I must be living under some rock because I am completely unaware that Neo Garden sells mooncakes and they are guilt-free ones!

Image: bigsave.sg

Their classic Assorted Fruits and Nuts mooncake ($58/ box of4) would be a bestseller for health-conscious people like me because of its generous portions of fruits and nuts.

Another guilt-free indulgence is the Red Bean mooncake ($55/ box of 4), a new concoction of Neo Garden, and is well packed with wholesome and nutritious vitamin B goodness!


Even better is the Snow Skin Blueberry that makes a great afternoon treat with anti-oxidants!

Old Seng Choon

Red bean salted egg yolk, and pine nuts in a mooncake might make me scratch my head in puzzlement.

Image: singaporeschild.com.sg
Image: singaporeschild.com.sg

But the mooncake that is inspired by a Hong Kong dessert has a unique blend of saltiness and a refreshing hint of combined orange peel and pinenut sweet-bitterness.

Puzzling but very interesting taste, I would say!

Image: oldsengchoon.com
Image: oldsengchoon.com

Another recommendation would be the Wu Ren mooncake ($68/ box of 4). The thick paste boasts a pleasing myriad of melon seeds, walnuts, almonds, sesame, and cashew nuts.


But it has a SECRET to it. There is a surprising but personally pleasing hint of saltiness that originates from thin slivers of Chinese ham!

Mooncakes from Old Seng Choon are packed into boxes of vibrant midnight blue and fuchsia that evoke nostalgia and festive celebration, which makes it a rather presentable gift.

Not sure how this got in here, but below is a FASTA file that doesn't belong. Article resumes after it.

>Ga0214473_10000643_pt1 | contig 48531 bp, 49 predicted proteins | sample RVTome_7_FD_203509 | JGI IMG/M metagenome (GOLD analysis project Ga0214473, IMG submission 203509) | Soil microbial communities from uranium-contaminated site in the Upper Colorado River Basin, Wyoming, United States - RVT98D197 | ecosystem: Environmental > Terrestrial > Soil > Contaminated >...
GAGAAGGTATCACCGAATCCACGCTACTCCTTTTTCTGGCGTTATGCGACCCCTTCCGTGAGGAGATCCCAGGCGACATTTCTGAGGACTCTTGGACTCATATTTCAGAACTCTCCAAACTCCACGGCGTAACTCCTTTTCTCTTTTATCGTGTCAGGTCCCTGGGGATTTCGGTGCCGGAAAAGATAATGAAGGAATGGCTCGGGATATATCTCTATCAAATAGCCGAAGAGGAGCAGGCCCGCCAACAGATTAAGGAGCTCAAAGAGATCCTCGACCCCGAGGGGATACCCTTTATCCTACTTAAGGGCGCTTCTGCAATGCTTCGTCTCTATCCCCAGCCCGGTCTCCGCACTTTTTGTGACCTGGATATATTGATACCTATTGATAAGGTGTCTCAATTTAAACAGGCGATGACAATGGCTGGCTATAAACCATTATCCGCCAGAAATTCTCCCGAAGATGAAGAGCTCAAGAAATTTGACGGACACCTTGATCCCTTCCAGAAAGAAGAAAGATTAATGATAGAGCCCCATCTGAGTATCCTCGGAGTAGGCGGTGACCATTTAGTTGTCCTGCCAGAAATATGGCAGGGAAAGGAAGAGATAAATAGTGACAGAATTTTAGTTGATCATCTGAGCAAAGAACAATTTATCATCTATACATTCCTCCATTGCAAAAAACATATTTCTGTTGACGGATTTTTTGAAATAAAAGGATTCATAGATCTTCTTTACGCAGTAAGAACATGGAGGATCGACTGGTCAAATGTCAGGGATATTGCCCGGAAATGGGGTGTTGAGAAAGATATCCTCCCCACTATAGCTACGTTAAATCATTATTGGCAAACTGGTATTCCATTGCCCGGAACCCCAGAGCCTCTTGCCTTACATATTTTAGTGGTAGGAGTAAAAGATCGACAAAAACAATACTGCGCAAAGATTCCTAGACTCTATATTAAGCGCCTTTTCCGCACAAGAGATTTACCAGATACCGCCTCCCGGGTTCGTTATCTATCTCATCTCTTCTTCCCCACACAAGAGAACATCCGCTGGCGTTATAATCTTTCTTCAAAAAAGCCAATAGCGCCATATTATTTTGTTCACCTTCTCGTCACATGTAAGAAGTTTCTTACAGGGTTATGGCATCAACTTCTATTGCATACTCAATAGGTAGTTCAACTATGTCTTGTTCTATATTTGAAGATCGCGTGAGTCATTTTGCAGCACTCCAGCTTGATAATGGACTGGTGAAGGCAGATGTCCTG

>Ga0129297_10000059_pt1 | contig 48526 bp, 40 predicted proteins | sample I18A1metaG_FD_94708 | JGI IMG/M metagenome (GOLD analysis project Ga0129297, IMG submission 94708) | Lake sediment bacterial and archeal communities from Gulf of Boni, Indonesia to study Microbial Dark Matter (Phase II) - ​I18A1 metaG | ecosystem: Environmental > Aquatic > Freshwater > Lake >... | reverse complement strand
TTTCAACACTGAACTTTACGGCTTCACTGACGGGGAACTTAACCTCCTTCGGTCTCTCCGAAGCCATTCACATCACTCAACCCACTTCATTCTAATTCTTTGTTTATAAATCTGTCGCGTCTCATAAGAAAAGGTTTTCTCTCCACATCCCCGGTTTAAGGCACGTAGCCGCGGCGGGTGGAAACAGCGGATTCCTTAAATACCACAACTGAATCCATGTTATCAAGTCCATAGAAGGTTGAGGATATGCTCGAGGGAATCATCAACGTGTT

Peony Jade

Living up to its reputation as a Bib Gourmand winner, Peony Jade has some new flavours that will stimulate your taste buds.

Image: imobshop.sg
Image: imobshop.sg

The Baked Mooncake in Tumeric Skin with Ginger, Lemon Grass, and White Lotus Paste ($66/ box of 4) is zesty, delicious, and rich in manganese, iron, fibre, potassium, and vitamin B6.

Image: straitstimes.com
Image: straitstimes.com

The Baked Mini Mooncake with Molten Matcha and Salted Egg Yolk ($62/ box of 8) has a unique but harmonious blend of refreshing matcha bitterness and savoury salted egg yolk that melts easily in your mouth.

The Mini Snow Skin with Rose Lychee and Raspberry Centre ($62/ box of 8) provides a nostalgic flavour of Bandung (rose syrup with milk) and tangy raspberry that provides a natural fruity sweetness while the Mini Snow Skin with Dark Valrhona Chocolate, Sea Salt, Peanut Butter, Banana Bits, and Feuilletine is absolutely sinful to the max!


Chocolaty goodness, delightful saltiness (I love salty flavours, sue me!), and crunchy yet sweet caramel-like Feutilletine are excellent reasons to put on a bit (hopefully not a lot!) of weight this month.

If the last one has you stunned, wait until you bite into the “Stunned-Like-Vegetable” mooncake ($72/ box of 4).

Boasting a tastebud-blasting salted dark Valrhona chocolate, Feutilletine, and milk Rocher, biting into a culinary masterpiece is a forgiven sin that lets you experience what heaven truly is like. Metaphorically, of course.

Featured Image: straitstimes.com

This article was first published on goodyfeed.com